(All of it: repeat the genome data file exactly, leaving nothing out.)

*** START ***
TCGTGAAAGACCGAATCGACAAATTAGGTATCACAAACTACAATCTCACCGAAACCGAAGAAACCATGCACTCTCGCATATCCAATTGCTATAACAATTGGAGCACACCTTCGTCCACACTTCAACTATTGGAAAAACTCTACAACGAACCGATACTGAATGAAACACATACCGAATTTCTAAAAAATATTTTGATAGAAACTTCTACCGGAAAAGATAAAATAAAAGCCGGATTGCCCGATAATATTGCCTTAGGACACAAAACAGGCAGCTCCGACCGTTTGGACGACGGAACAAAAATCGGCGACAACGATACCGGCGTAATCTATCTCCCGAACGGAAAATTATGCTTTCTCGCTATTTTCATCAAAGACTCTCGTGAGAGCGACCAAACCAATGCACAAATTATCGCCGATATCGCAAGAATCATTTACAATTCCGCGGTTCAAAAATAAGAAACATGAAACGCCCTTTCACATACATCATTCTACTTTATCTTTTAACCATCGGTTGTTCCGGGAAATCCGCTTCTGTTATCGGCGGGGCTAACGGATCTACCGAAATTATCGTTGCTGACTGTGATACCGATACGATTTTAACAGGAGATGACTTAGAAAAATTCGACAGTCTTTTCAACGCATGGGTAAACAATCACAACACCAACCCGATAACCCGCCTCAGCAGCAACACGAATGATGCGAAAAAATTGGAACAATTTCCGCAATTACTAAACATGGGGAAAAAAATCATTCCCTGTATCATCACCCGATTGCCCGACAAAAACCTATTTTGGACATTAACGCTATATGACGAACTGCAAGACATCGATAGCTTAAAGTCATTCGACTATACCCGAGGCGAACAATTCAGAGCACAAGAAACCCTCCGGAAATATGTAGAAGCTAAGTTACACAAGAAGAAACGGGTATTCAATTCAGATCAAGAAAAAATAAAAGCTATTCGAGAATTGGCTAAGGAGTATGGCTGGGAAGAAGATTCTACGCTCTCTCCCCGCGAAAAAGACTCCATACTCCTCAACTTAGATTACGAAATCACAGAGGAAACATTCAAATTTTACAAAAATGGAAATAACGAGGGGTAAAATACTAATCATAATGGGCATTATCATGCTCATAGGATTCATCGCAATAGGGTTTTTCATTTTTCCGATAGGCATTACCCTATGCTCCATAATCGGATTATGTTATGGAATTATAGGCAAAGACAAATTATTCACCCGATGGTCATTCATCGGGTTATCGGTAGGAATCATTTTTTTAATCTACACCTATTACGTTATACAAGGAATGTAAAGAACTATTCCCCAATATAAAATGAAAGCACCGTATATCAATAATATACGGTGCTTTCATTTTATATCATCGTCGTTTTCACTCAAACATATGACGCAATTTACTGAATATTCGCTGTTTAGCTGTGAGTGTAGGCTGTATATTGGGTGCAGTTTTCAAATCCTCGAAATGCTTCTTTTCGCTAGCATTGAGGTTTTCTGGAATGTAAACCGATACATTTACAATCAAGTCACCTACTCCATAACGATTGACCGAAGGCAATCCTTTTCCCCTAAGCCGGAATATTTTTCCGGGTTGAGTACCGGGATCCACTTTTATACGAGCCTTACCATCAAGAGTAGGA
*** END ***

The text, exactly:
TCGTGAAAGACCGAATCGACAAATTAGGTATCACAAACTACAATCTCACCGAAACCGAAGAAACCATGCACTCTCGCATATCCAATTGCTATAACAATTGGAGCACACCTTCGTCCACACTTCAACTATTGGAAAAACTCTACAACGAACCGATACTGAATGAAACACATACCGAATTTCTAAAAAATATTTTGATAGAAACTTCTACCGGAAAAGATAAAATAAAAGCCGGATTGCCCGATAATATTGCCTTAGGACACAAAACAGGCAGCTCCGACCGTTTGGACGACGGAACAAAAATCGGCGACAACGATACCGGCGTAATCTATCTCCCGAACGGAAAATTATGCTTTCTCGCTATTTTCATCAAAGACTCTCGTGAGAGCGACCAAACCAATGCACAAATTATCGCCGATATCGCAAGAATCATTTACAATTCCGCGGTTCAAAAATAAGAAACATGAAACGCCCTTTCACATACATCATTCTACTTTATCTTTTAACCATCGGTTGTTCCGGGAAATCCGCTTCTGTTATCGGCGGGGCTAACGGATCTACCGAAATTATCGTTGCTGACTGTGATACCGATACGATTTTAACAGGAGATGACTTAGAAAAATTCGACAGTCTTTTCAACGCATGGGTAAACAATCACAACACCAACCCGATAACCCGCCTCAGCAGCAACACGAATGATGCGAAAAAATTGGAACAATTTCCGCAATTACTAAACATGGGGAAAAAAATCATTCCCTGTATCATCACCCGATTGCCCGACAAAAACCTATTTTGGACATTAACGCTATATGACGAACTGCAAGACATCGATAGCTTAAAGTCATTCGACTATACCCGAGGCGAACAATTCAGAGCACAAGAAACCCTCCGGAAATATGTAGAAGCTAAGTTACACAAGAAGAAACGGGTATTCAATTCAGATCAAGAAAAAATAAAAGCTATTCGAGAATTGGCTAAGGAGTATGGCTGGGAAGAAGATTCTACGCTCTCTCCCCGCGAAAAAGACTCCATACTCCTCAACTTAGATTACGAAATCACAGAGGAAACATTCAAATTTTACAAAAATGGAAATAACGAGGGGTAAAATACTAATCATAATGGGCATTATCATGCTCATAGGATTCATCGCAATAGGGTTTTTCATTTTTCCGATAGGCATTACCCTATGCTCCATAATCGGATTATGTTATGGAATTATAGGCAAAGACAAATTATTCACCCGATGGTCATTCATCGGGTTATCGGTAGGAATCATTTTTTTAATCTACACCTATTACGTTATACAAGGAATGTAAAGAACTATTCCCCAATATAAAATGAAAGCACCGTATATCAATAATATACGGTGCTTTCATTTTATATCATCGTCGTTTTCACTCAAACATATGACGCAATTTACTGAATATTCGCTGTTTAGCTGTGAGTGTAGGCTGTATATTGGGTGCAGTTTTCAAATCCTCGAAATGCTTCTTTTCGCTAGCATTGAGGTTTTCTGGAATGTAAACCGATACATTTACAATCAAGTCACCTACTCCATAACGATTGACCGAAGGCAATCCTTTTCCCCTAAGCCGGAATATTTTTCCGGGTTGAGTACCGGGATCCACTTTTATACGAGCCTTACCATCAAGAGTAGGA